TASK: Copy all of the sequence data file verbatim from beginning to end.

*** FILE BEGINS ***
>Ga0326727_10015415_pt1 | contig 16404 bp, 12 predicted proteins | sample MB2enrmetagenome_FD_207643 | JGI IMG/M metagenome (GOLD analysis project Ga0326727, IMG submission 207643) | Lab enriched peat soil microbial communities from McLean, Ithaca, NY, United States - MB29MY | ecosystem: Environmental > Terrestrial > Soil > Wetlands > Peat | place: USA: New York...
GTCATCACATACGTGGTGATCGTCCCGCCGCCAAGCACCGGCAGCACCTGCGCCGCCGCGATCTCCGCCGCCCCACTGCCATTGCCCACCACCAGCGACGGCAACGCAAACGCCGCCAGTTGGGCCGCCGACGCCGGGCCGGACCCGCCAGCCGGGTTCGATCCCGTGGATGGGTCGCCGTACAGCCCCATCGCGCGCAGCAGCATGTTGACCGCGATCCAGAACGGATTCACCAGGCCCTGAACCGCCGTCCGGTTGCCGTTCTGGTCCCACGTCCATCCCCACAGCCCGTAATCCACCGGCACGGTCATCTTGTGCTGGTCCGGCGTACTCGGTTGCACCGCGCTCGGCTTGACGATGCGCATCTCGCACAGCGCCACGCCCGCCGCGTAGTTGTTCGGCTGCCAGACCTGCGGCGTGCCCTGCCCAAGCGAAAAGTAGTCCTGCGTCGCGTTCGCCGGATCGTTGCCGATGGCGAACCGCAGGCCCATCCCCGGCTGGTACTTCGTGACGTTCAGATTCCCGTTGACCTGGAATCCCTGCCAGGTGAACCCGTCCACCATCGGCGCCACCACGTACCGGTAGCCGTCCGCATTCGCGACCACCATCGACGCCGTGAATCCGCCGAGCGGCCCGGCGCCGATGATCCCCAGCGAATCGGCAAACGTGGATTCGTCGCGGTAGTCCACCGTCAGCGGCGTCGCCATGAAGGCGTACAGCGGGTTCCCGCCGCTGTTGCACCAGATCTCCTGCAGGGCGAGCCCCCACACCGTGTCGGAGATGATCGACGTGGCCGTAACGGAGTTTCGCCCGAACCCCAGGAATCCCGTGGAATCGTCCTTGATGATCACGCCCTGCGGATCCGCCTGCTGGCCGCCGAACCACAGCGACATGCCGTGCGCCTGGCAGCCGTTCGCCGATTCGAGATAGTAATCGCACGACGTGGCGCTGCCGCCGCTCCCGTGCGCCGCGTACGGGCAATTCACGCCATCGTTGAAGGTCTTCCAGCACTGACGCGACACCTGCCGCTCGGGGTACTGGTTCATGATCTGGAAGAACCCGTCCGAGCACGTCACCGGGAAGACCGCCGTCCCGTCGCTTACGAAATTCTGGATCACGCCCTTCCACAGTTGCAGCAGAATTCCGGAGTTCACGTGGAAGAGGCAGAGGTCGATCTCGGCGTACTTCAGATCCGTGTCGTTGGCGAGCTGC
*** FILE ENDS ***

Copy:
>Ga0326727_10015415_pt1 | contig 16404 bp, 12 predicted proteins | sample MB2enrmetagenome_FD_207643 | JGI IMG/M metagenome (GOLD analysis project Ga0326727, IMG submission 207643) | Lab enriched peat soil microbial communities from McLean, Ithaca, NY, United States - MB29MY | ecosystem: Environmental > Terrestrial > Soil > Wetlands > Peat | place: USA: New York...
GTCATCACATACGTGGTGATCGTCCCGCCGCCAAGCACCGGCAGCACCTGCGCCGCCGCGATCTCCGCCGCCCCACTGCCATTGCCCACCACCAGCGACGGCAACGCAAACGCCGCCAGTTGGGCCGCCGACGCCGGGCCGGACCCGCCAGCCGGGTTCGATCCCGTGGATGGGTCGCCGTACAGCCCCATCGCGCGCAGCAGCATGTTGACCGCGATCCAGAACGGATTCACCAGGCCCTGAACCGCCGTCCGGTTGCCGTTCTGGTCCCACGTCCATCCCCACAGCCCGTAATCCACCGGCACGGTCATCTTGTGCTGGTCCGGCGTACTCGGTTGCACCGCGCTCGGCTTGACGATGCGCATCTCGCACAGCGCCACGCCCGCCGCGTAGTTGTTCGGCTGCCAGACCTGCGGCGTGCCCTGCCCAAGCGAAAAGTAGTCCTGCGTCGCGTTCGCCGGATCGTTGCCGATGGCGAACCGCAGGCCCATCCCCGGCTGGTACTTCGTGACGTTCAGATTCCCGTTGACCTGGAATCCCTGCCAGGTGAACCCGTCCACCATCGGCGCCACCACGTACCGGTAGCCGTCCGCATTCGCGACCACCATCGACGCCGTGAATCCGCCGAGCGGCCCGGCGCCGATGATCCCCAGCGAATCGGCAAACGTGGATTCGTCGCGGTAGTCCACCGTCAGCGGCGTCGCCATGAAGGCGTACAGCGGGTTCCCGCCGCTGTTGCACCAGATCTCCTGCAGGGCGAGCCCCCACACCGTGTCGGAGATGATCGACGTGGCCGTAACGGAGTTTCGCCCGAACCCCAGGAATCCCGTGGAATCGTCCTTGATGATCACGCCCTGCGGATCCGCCTGCTGGCCGCCGAACCACAGCGACATGCCGTGCGCCTGGCAGCCGTTCGCCGATTCGAGATAGTAATCGCACGACGTGGCGCTGCCGCCGCTCCCGTGCGCCGCGTACGGGCAATTCACGCCATCGTTGAAGGTCTTCCAGCACTGACGCGACACCTGCCGCTCGGGGTACTGGTTCATGATCTGGAAGAACCCGTCCGAGCACGTCACCGGGAAGACCGCCGTCCCGTCGCTTACGAAATTCTGGATCACGCCCTTCCACAGTTGCAGCAGAATTCCGGAGTTCACGTGGAAGAGGCAGAGGTCGATCTCGGCGTACTTCAGATCCGTGTCGTTGGCGAGCTGC